Friday, December 16, 2011

2011: review of my completed reading

I’ve fallen behind the number of books I read last year. With only a couple of weeks of 2011 I doubt I’ll match the 63 from 2010.
I intended to mention my favourite books of the year, but looking back at my reading list I find so few that REALLY excited me. So instead of a top 10 or a top three books of the year that I intended to write – all I can do is mention the books that kept my interest and made me reluctant to put them down.

• The year started with Hilary Mantel’s Wolf Hall. Despite its length I was caught up in the story and enjoyed it enough to be interested in the promised sequel.
• I always find Mike Gayle very easy to read. With all of his books I’ve been reluctant to put them aside when I’ve started them. I’ve now read them all.
• Jasper Ffforde, one of last year’s favourites had only one book on this year’s list. I really love his writing but I think I needed a break. I have several unread Fforde’s on my shelves waiting for next year.
• Richard Harland’s Liberator also needs a mention. A great sequel to Worldshaker from last year’s reading list. I really wanted to revisit the world he created in the first book and I would certainly be interested in a third instalment should he write one.
Neverwhere was the first Neil Gaiman book I’ve read. Very inventive but at times verged on being overly grotesque for my liking. Fantasy with some very dark aspects.
The Power of Six was another sequel, related to a book from last year’s list. This one is the follow up to I Am Number Four, while it kept me reading I found it less rounded than the first book. It was clearly part of a series rather than a stand-alone book, like pulling a collection of chapters out of a longer piece of fiction.
Duma Key was the first Stephen King book I’ve read in over ten years. I enjoyed most of it. I’ve written about some of my concerns about the book in an earlier post. I recently came in for some questioning on a Christian forum – why would I want to read such things? I can understand the concern. King’s reputation perhaps gets in the way. People have preconceptions about the type of thing her writes, and I may write something about that issue at another time.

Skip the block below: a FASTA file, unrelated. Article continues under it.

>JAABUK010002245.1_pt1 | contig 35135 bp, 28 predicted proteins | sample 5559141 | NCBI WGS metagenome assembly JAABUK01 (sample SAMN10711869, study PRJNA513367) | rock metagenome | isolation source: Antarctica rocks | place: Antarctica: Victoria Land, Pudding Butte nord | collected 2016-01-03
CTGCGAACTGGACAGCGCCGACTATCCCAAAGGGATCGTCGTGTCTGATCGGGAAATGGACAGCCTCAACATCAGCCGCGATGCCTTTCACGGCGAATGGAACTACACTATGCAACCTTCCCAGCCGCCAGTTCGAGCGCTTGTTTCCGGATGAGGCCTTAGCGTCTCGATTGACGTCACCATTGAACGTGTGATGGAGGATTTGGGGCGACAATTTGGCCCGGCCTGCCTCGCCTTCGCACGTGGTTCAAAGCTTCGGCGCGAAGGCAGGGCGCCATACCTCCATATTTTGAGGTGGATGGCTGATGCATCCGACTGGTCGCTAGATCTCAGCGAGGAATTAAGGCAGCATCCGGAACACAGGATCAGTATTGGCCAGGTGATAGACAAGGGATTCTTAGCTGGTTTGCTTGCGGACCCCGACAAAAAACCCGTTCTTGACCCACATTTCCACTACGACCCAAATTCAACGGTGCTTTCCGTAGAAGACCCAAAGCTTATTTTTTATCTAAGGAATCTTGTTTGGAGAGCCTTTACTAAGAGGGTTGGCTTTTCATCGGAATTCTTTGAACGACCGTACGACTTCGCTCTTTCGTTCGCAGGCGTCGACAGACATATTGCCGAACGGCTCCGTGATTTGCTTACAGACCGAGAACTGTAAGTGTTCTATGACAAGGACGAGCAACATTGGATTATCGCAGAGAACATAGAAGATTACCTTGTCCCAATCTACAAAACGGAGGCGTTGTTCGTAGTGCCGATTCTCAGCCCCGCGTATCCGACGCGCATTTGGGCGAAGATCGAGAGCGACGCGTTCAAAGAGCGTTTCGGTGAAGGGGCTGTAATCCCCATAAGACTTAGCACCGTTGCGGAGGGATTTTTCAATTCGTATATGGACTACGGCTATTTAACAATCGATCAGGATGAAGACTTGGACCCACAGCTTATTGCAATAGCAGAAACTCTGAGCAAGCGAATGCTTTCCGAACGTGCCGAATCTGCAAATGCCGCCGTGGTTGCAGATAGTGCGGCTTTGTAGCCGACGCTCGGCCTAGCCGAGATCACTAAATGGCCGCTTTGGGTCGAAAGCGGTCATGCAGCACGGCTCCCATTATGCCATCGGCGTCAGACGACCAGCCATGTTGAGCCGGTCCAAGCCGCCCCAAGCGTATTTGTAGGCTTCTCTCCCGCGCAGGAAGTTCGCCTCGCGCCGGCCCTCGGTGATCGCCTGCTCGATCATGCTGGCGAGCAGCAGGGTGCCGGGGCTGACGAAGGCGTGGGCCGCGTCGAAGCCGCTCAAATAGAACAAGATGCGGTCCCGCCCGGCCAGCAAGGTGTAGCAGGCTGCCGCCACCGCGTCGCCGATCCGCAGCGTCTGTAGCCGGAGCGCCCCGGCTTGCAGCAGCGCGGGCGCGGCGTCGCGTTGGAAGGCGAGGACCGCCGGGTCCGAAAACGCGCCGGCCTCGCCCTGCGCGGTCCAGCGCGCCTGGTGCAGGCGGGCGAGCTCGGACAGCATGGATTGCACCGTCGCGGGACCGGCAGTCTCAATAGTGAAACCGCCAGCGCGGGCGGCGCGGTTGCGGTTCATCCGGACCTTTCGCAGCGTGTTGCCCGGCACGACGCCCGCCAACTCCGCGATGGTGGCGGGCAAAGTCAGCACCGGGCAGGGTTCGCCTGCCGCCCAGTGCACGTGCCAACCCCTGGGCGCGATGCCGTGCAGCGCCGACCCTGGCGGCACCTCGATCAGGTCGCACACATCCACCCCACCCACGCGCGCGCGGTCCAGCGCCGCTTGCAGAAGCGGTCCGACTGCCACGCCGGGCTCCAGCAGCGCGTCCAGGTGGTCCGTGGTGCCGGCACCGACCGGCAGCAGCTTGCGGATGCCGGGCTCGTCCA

Divergent by Veronica Roth, another first episode of a series. I am very interested in the next instalment due sometime next year.

All of the above are works of fiction. What about non-fiction?

• David Hick’s Guantanamo: My Journey will only reinforce whatever people already believe about his imprisonment at Guantanamo Bay and what led him there. While the book answers a lot of questions, at times he seems to avoid telling us what really happened. I feel he was not as innocent as he tries to make out – but neither was he as guilty as the political powers insisted. I think he was an idealist but foolish young man in the wrong place at the wrong time who continually fell into the hands of the wrong people.
Unzipped, Suzi Quatro and Haunted Heart by Lisa Rogak. I’d like to write a separate article incorporating these two books. One clearly about Suzi Quatro, the other about Stephen King – famous people I’ve had some kind of attachment to in the past. Very interesting to find out what went on behind the scenes.
• Several food books – the stand out perhaps being In Defense of Food by Michael Pollan. His views of food are essential reading for anyone who has real concern about what they are eating.

After this listing and commentary of “readable” and “interesting” books – there is one book from 2011 that I have to single out as my book of the year. If I can only recommend one book out of all of those I’ve read this year it would be The Book Thief by Markus Zusak.
Why the recommendation? I suggest you read it for yourself and find out.

I loved it.